ip-192-168-15-231.eu-west-1.compute.internal   Ready    <none>   11d   v1.15.11-eks-065dce   beta.kubernetes.io/arch=arm64,beta.kubernetes.io/instance-type=m6g.medium,beta.kubernetes.io/os=linux,failure-domain.beta.kubernetes.io/region=eu-west-1,failure-domain.beta.kubernetes.io/zone=eu-west-1a,kubernetes.io/arch=arm64,kubernetes.io/hostname=ip-192-168-15-231.eu-west-1.compute.internal,kubernetes.io/os=linux
ip-192-168-33-98.eu-west-1.compute.internal    Ready    <none>   11d   v1.15.11-eks-065dce   beta.kubernetes.io/arch=arm64,beta.kubernetes.io/instance-type=m6g.medium,beta.kubernetes.io/os=linux,failure-domain.beta.kubernetes.io/region=eu-west-1,failure-domain.beta.kubernetes.io/zone=eu-west-1c,kubernetes.io/arch=arm64,kubernetes.io/hostname=ip-192-168-33-98.eu-west-1.compute.internal,kubernetes.io/os=linux
ip-192-168-48-242.eu-west-1.compute.internal   Ready    <none>   11d   v1.15.11-eks-065dce   beta.kubernetes.io/arch=arm64,beta.kubernetes.io/instance-type=m6g.medium,beta.kubernetes.io/os=linux,failure-domain.beta.kubernetes.io/region=eu-west-1,failure-domain.beta.kubernetes.io/zone=eu-west-1c,kubernetes.io/arch=arm64,kubernetes.io/hostname=ip-192-168-48-242.eu-west-1.compute.internal,kubernetes.io/os=linux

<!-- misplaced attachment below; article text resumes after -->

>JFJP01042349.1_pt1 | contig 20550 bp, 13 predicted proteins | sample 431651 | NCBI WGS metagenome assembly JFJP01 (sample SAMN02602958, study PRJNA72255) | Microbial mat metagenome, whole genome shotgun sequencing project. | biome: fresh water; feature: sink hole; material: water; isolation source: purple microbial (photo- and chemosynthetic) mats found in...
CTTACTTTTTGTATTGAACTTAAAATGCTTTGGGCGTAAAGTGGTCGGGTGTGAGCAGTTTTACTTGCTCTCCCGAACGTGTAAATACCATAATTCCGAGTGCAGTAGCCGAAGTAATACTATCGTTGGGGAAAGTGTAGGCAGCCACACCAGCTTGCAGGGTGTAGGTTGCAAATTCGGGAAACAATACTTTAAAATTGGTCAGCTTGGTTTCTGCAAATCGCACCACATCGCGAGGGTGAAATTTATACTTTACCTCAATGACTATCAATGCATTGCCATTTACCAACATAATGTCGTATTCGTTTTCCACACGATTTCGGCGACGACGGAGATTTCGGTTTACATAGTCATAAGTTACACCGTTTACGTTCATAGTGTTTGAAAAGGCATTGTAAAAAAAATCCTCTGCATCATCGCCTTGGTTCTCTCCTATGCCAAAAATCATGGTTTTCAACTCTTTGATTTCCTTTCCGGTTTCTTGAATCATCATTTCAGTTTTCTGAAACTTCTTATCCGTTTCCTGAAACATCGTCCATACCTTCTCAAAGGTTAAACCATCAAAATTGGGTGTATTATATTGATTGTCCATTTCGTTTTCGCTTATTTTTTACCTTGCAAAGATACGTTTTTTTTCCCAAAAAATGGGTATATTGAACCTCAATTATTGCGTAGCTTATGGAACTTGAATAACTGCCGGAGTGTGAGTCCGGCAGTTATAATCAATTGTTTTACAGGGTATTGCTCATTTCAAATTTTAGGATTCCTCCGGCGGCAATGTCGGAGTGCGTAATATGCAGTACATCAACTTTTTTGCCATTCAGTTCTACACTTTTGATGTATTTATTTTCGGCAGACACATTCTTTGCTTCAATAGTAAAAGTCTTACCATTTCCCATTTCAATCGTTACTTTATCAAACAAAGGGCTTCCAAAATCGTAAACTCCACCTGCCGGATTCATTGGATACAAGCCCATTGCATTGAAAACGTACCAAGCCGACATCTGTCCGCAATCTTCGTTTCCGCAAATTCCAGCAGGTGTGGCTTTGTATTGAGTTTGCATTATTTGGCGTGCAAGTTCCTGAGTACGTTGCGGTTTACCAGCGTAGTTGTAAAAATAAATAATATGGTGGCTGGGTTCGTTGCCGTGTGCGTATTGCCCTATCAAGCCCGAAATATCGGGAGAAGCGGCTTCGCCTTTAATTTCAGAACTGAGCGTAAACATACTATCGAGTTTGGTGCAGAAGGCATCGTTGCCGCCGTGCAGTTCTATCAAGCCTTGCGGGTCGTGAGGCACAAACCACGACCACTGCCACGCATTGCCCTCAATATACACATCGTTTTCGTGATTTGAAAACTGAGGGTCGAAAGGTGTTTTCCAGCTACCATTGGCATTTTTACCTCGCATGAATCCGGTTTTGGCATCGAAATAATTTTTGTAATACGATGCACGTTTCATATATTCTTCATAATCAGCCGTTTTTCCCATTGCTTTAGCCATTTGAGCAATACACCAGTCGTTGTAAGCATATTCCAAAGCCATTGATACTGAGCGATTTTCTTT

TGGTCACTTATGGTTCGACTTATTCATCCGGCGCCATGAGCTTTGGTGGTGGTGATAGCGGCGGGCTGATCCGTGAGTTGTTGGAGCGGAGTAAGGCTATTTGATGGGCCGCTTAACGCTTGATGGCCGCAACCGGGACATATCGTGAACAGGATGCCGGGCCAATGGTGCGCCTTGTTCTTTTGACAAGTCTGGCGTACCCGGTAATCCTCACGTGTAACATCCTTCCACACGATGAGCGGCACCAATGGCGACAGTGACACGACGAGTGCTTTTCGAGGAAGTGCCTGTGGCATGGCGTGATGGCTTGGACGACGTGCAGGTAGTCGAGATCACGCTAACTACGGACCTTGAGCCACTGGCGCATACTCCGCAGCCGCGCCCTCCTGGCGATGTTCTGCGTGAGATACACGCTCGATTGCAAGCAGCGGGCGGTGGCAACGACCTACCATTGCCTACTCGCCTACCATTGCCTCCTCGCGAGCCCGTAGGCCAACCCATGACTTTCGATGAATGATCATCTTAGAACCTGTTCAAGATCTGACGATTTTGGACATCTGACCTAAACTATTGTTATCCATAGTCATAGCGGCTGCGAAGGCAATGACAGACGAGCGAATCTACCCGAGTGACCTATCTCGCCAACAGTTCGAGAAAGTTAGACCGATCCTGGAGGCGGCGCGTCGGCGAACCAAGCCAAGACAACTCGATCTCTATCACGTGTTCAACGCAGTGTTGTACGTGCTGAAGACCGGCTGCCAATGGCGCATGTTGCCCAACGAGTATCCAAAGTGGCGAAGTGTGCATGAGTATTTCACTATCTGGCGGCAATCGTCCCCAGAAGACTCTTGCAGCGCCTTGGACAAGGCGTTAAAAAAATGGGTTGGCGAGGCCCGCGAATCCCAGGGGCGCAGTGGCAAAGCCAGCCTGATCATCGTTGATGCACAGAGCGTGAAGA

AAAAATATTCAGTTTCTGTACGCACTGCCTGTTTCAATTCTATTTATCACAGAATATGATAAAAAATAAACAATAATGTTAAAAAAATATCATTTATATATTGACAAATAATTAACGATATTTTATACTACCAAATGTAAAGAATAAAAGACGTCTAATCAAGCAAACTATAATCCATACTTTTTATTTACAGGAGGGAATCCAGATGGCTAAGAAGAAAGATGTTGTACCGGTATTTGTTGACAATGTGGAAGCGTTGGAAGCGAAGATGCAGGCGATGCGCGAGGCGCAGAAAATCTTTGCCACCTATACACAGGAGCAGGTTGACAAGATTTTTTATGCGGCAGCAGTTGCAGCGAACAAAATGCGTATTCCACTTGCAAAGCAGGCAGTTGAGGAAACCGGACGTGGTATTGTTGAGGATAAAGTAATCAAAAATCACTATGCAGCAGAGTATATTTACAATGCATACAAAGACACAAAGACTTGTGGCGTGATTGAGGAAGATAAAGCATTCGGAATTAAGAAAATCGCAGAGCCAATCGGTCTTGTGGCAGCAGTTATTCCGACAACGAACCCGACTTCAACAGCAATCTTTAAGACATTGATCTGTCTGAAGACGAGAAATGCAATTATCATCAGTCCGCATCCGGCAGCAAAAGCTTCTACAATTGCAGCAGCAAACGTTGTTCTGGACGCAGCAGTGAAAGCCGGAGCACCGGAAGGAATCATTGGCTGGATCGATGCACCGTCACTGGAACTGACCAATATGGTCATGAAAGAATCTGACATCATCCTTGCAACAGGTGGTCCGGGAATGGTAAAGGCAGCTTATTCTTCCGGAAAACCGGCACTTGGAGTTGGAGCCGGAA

For the workload example we picked Plone, an open source Content Management System (CMS) written in Python. Use the following Kubernetes manifest and store it in an file called plone.yaml:

apiVersion: apps/v1
kind: Deployment
metadata:
  name: plone
spec:
  replicas: 1
  selector:
    matchLabels:
      app: plone
  template:
    metadata:
      labels:
        app: plone
    spec:
      containers:
      - name: main
        image: arm64v8/plone:5.2.1
        ports:
        - containerPort: 8080
---
apiVersion: v1
kind: Service
metadata:
  name: plone
spec:
  ports:
  - port: 80
    targetPort: 8080
  selector:
    app: plone

Next, deploy the workload using kubectl apply -f example.yaml and check if everything is up and running:

$ kubectl get deploy,po,svc
NAME                          READY   UP-TO-DATE   AVAILABLE   AGE
deployment.extensions/plone   1/1     1            1           1d